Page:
Take, for instance, that perhaps not overly interesting listing of the “42nd Foot (Royal Highland Regiment)” in Appendix Q, on page 410. On pages 46 through 50, Fischer explains why the 42nd assumed a major role in the fighting by slotting it into an expanded treatment of the Gaelic-speaking Highland Regiments, “an army within an army,” of which the 42nd Foot, later, more famously, known as the Black Watch, was part. Employing original sources and specialist monographs, Fischer describes the regiments’ history, organization, pay, recruitment, weaponry, uniforms, training, and, most importantly, their ethos, rituals, reputation, and ideals (of “loyalty, fidelity, honor, duty, discipline, and service”). On the broadest level, the deep inculcation of these principles explains the strange enthusiasm of Highland Scots, who, only 30 years before the Revolution, had fought the detested Sassenachs at Culloden, to volunteer en masse for King George’s army. Raised to esteem a hierarchy of loyalty that began with one’s extended kin and ascended to one’s clan, and from there to the clan’s chieftains and thence ultimately to the king, Highlanders, despite their occasional bouts of bolshieness, were really quite natural adherents to monarchism.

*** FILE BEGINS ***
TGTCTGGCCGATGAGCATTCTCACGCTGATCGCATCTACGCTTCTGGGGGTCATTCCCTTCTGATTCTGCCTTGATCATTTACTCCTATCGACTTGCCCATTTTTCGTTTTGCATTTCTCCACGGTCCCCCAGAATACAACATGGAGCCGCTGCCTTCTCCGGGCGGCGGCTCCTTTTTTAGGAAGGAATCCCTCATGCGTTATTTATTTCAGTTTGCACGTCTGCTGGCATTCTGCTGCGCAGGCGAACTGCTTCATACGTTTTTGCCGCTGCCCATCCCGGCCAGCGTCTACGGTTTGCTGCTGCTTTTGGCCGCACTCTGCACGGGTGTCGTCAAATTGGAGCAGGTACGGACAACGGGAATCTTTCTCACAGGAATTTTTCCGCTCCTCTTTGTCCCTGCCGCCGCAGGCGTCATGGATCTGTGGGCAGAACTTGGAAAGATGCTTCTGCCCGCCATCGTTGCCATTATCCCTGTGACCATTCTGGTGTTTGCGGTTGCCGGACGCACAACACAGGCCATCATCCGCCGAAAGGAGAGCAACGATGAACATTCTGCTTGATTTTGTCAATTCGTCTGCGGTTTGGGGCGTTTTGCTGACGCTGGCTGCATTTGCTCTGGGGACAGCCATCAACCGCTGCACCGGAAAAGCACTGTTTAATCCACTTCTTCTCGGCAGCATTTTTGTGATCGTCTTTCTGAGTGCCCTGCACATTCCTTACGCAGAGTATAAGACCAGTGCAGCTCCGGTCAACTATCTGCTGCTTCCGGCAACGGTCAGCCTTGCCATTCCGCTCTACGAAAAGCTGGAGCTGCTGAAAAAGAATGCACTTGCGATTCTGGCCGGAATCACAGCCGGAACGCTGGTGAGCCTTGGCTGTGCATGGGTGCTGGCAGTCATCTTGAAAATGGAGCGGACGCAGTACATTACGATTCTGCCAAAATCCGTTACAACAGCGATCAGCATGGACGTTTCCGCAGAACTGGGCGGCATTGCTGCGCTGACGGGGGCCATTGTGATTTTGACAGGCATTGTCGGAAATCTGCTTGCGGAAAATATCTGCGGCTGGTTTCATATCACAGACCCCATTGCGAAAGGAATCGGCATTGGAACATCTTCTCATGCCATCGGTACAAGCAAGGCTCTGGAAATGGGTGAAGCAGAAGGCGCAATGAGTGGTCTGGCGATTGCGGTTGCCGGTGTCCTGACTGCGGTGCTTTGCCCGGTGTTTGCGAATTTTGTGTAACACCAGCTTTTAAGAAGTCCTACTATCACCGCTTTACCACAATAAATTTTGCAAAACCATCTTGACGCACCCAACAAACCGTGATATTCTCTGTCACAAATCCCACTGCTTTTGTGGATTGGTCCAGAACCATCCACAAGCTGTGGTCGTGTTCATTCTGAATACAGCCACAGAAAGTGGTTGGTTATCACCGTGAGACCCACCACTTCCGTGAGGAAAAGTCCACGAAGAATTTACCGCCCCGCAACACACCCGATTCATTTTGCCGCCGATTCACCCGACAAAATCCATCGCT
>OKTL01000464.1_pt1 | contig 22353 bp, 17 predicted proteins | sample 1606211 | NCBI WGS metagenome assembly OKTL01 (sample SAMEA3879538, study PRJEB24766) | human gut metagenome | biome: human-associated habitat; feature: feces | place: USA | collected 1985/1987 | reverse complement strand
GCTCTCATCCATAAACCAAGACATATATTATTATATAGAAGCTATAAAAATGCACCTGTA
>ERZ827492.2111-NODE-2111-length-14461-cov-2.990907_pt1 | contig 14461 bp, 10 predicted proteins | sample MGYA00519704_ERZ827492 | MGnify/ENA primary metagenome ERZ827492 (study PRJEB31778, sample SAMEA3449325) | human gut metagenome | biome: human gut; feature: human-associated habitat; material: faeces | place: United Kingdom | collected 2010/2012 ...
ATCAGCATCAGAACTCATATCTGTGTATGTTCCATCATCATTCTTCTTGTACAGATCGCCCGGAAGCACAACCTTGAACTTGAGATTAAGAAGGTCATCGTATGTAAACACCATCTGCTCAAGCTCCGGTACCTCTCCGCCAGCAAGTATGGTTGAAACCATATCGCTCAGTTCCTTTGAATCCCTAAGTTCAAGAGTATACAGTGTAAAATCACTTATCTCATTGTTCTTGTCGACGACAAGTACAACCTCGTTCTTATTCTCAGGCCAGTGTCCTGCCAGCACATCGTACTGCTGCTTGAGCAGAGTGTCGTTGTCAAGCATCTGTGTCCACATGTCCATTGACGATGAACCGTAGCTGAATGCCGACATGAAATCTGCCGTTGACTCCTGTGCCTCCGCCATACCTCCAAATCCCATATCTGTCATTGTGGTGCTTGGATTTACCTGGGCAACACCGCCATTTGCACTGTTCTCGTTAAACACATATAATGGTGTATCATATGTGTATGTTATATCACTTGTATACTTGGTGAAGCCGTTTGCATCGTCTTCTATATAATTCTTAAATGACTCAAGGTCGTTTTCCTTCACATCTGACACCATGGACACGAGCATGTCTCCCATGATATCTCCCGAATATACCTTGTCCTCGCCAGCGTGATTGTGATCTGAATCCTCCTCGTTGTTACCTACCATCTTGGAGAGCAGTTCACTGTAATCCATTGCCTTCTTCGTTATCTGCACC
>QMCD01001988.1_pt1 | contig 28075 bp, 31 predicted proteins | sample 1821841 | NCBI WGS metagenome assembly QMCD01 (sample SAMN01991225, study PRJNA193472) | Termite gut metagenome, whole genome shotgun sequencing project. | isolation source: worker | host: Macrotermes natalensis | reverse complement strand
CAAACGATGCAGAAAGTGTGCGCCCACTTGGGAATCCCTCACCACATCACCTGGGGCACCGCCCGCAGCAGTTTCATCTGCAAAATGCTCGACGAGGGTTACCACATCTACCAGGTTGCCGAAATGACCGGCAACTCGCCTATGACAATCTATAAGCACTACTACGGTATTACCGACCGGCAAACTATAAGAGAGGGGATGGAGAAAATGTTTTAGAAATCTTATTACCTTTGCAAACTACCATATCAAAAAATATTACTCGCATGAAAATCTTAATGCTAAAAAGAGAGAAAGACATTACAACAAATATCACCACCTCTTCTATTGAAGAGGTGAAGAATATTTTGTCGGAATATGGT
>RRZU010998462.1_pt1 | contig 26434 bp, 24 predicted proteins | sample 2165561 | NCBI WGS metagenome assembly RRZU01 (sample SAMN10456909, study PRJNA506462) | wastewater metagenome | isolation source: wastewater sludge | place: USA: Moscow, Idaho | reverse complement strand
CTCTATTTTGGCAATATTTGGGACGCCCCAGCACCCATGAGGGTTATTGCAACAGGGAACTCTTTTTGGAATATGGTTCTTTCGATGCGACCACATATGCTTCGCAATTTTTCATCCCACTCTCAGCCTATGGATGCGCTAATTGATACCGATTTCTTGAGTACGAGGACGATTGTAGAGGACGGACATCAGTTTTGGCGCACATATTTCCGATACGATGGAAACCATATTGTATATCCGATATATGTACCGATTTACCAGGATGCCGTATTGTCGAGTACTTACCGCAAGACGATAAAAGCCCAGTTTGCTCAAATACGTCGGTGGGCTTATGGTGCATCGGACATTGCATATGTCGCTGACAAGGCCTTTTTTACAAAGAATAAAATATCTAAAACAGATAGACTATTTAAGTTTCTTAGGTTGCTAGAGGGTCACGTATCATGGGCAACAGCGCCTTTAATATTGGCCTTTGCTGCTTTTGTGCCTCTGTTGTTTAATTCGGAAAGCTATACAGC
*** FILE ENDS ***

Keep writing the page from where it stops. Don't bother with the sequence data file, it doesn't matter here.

The crucial point here is Fischer’s conviction that “for men on both sides … the war was not primarily a conflict of power or interest. It was a clash of principles in which they deeply believed.” If you read the Marxists on the Revolution, by way of contrast, one of two interpretations of the Scots’ behavior might ring clear: first, that they were coerced by the oppressive English into fighting their imperialist wars; or, secondly, that they were the working-class tools of Anglo-American capitalists tyrannizing radical progressives in the Colonies and in England. Either way, the Highlanders come off as being zombies with no minds of their own. They are, like the Homeric heroes who were playthings of the Gods, tossed and turned by the forces of history. In Fischer’s view, the Scots chose to volunteer for service in His Majesty’s army in America. They were their own men, and they believed the Americans were in the wrong about this rebellion thing.